It's OK to Not Be Into Sex Right After Having a Baby
Grace Poole, 25, and her husband, spent the first four years of their marriage learning each other's sexual preferences and rhythms. But when their son was born after a 19-hour labor that resulted in three vaginal tears, their love life hit a wall. "There was no sex happening—at all," Poole said of the first six months of parenthood.
And her husband made clear that he was missing it.
Whenever the baby was napping and Poole headed to shower for some alone time, her husband would slip in beside her, not so subtly hoping one hand would wash the other. But in addition to being exhausted, Poole was depressed and anxious. "I was in an endless loop of panic attacks and tears," she said. And though her husband never said anything explicitly to pressure her into sex, she was daunted by everything she assumed he was thinking.
Welcome to motherhood
This scenario might be familiar to new moms. The baby is finally here, which is indescribably great. But there can also be challenges, such as sleepless nights, hormone shifts, and possibly a partner who's gunning to "get back to normal" in the bedroom.
If you're ready for sex, go crazy. But if you'd rather not have anything to do with it, that's totally OK, too.
"Becoming a mother is a biological, psychological and social change," explained Brooke Faught, a nurse practitioner and the clinical director of the Women's Institute for Sexual Health in Nashville. "Everything women know about their normal routines, family dynamics and personal habits shift once the baby comes home."
Physiologically, women's bodies experience extreme hormonal variation during the postpartum period, which can influence emotions and explain why some women aren't in the mood.
"Many women experience their highest estrogen and progesterone levels ever during pregnancy," Faught explained. "After giving birth, especially if a woman is breastfeeding, the hormones plummet to almost a menopausal level."
One of menopause's trademark side effects? A decreased sex drive.
Other factors are in play
Another factor that can explain why a woman might not want sex: actual pain. Vaginal tearing and lacerations that can occur during delivery take weeks or even months to heal, Faught said. And since breastfeeding suppresses hormone production, she added, the lack of estrogen in a woman's body during the postpartum period can lead to thinning vaginal tissue and inelasticity, dryness, burning and painful penetration.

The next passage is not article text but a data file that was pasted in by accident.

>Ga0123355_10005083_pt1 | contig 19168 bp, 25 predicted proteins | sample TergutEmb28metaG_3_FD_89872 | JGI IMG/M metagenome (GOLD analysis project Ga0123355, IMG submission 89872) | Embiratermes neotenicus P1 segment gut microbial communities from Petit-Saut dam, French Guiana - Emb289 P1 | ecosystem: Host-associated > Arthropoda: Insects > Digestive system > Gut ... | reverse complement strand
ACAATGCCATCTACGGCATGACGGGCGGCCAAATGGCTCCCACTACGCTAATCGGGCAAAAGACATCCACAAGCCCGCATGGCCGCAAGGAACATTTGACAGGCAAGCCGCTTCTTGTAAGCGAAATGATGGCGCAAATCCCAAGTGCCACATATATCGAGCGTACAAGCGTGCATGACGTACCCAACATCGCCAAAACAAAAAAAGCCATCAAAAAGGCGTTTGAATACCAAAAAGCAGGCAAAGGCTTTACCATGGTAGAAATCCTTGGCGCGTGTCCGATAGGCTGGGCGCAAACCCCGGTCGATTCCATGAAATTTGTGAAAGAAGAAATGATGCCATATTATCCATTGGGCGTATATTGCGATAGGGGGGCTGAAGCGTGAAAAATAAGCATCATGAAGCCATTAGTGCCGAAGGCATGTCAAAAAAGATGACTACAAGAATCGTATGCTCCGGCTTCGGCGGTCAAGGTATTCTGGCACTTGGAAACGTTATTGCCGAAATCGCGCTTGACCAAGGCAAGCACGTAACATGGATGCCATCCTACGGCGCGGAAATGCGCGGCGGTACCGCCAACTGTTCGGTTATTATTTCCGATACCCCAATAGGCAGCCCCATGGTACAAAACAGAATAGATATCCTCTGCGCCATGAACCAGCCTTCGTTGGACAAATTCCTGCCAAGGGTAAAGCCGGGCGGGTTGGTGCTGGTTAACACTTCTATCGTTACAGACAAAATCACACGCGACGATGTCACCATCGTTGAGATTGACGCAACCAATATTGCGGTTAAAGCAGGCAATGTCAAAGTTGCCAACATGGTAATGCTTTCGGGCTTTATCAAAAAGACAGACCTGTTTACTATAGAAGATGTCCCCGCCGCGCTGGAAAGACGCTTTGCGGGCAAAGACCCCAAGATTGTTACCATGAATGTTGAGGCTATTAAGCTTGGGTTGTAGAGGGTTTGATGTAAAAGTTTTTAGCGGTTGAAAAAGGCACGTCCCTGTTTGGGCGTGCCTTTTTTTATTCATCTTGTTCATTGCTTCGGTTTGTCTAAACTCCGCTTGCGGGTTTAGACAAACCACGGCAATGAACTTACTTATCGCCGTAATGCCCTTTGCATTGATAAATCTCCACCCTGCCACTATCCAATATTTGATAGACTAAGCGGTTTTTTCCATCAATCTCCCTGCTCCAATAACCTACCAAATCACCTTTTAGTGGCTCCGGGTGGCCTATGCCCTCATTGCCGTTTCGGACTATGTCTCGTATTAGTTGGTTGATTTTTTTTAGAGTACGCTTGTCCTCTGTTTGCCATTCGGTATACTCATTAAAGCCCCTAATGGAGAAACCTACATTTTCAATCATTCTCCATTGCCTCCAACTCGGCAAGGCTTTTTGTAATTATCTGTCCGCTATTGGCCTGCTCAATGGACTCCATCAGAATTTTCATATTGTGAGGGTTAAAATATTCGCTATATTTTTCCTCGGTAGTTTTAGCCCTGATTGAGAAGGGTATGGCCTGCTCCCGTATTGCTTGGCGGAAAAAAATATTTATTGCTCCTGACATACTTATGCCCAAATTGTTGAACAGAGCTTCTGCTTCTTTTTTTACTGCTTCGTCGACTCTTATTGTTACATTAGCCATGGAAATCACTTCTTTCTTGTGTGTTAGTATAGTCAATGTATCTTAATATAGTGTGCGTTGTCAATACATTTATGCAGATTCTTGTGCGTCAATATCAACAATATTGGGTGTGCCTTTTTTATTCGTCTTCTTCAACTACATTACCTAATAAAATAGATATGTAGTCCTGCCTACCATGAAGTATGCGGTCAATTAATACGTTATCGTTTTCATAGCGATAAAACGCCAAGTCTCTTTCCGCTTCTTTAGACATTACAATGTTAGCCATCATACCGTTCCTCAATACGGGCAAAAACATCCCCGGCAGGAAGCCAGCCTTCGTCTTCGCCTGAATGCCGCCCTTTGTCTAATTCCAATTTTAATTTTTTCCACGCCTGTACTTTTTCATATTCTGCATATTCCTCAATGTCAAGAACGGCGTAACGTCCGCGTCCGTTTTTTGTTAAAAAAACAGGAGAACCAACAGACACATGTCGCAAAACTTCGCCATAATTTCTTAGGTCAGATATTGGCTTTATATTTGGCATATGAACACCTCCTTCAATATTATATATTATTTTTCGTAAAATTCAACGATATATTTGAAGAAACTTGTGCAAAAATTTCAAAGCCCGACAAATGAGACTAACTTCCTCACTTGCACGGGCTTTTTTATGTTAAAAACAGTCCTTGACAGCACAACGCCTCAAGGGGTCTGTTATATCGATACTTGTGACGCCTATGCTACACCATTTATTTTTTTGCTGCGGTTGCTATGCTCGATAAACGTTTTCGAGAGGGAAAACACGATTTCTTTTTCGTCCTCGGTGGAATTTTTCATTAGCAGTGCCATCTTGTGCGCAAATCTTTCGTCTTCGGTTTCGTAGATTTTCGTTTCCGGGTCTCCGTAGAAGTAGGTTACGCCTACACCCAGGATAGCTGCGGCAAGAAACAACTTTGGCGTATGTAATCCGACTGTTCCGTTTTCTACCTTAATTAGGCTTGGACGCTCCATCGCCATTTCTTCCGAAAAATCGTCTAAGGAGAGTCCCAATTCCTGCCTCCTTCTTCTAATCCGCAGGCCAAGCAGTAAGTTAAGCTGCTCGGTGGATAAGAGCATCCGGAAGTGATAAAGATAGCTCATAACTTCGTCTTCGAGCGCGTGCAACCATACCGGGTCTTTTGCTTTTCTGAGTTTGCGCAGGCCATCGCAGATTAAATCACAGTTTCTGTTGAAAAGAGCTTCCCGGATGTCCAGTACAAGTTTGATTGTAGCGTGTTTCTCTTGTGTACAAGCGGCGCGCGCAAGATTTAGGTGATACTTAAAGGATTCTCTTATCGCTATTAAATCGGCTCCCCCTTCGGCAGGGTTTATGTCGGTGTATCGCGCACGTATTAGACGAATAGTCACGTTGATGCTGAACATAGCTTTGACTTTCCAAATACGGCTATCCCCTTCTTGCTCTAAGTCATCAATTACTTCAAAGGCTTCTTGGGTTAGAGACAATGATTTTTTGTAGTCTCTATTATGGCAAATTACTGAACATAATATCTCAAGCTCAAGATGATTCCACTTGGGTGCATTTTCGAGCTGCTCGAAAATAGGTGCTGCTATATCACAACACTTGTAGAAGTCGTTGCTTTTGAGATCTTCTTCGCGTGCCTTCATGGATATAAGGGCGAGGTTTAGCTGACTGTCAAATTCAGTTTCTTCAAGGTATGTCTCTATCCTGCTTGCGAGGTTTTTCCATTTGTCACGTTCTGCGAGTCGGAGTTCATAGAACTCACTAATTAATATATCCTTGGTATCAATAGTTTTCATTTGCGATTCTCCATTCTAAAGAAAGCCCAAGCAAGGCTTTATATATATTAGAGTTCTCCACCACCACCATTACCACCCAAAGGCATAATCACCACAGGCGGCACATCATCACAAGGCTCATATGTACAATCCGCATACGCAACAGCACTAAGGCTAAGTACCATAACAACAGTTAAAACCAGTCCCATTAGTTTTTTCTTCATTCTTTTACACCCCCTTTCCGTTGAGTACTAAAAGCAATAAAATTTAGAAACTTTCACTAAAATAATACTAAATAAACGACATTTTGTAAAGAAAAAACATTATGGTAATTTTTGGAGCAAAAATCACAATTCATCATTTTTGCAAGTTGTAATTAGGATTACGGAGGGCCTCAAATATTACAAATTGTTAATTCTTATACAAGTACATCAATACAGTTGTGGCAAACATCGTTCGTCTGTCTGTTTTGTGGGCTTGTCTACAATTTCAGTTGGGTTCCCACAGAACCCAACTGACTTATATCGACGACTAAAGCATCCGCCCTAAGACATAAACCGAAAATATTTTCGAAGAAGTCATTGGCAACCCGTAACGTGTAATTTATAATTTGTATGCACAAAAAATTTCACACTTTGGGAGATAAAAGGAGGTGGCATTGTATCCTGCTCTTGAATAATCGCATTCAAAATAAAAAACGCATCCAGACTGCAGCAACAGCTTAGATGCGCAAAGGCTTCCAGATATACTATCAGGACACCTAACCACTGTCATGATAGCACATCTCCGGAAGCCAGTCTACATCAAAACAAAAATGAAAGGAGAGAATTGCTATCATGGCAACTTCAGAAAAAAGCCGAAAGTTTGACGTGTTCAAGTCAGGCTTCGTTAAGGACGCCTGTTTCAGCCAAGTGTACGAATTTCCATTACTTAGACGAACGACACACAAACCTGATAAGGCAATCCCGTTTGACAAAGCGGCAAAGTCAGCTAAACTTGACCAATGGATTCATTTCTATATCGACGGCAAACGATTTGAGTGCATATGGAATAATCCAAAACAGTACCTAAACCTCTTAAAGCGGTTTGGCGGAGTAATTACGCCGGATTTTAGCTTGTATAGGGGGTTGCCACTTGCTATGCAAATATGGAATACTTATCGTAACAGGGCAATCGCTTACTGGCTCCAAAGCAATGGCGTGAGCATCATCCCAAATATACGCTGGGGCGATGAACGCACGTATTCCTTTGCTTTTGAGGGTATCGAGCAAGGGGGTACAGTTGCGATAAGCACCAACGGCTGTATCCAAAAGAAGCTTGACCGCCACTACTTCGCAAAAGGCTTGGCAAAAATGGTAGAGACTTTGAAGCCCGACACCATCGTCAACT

Then there's the well-intentioned but burdensome messaging in much of the advice shared with women after childbirth that often implies keeping the spark alive and pleasing a partner is a woman's responsibility.
"These kinds of cultural expectations suggest that new mothers not only have to care for their baby, but they have to care for their partner as well," said Alexis Conason, a New York-based clinical psychologist who specializes in body image and relationship issues.
Feel free to ignore recommendations about scheduling sex or buying skimpy lingerie to spice things up. You can do that when you're ready. All those sexy #SundaysAreForLovers Instagram posts by new parent influencers and pictures chronicling how fast some women "bounce back" to normal make it seem like that's the goal when, in fact, it doesn't have to be. "Our culture puts a lot of demands on women," Conason said. But we can make mindful choices about what we believe and the behavior we demonstrate.
It's all about you
What do you want? Maybe it's intimacy without sex, such as cuddling or other physical touching sans penetration, or even just emotionally honest pillow talk. Maybe you want to figure out on your own what feels good before inviting a partner to share that with you.
"If something is uncomfortable and somebody else is doing it to you, it can produce anxiety," Faught explained. "However, if you're doing something to your body, you can stop or modify if it's uncomfortable. Once you feel more confident, you can ask your partner to provide that simulation for you."
The best way to move forward is to communicate with your partner about where you are mentally and physically. That can be hard—but it's the first step toward feeling heard and creating a roadmap for forging ahead. After all, Conason said, "if we can't talk about sex with the people we're having sex with, well, then where are we?"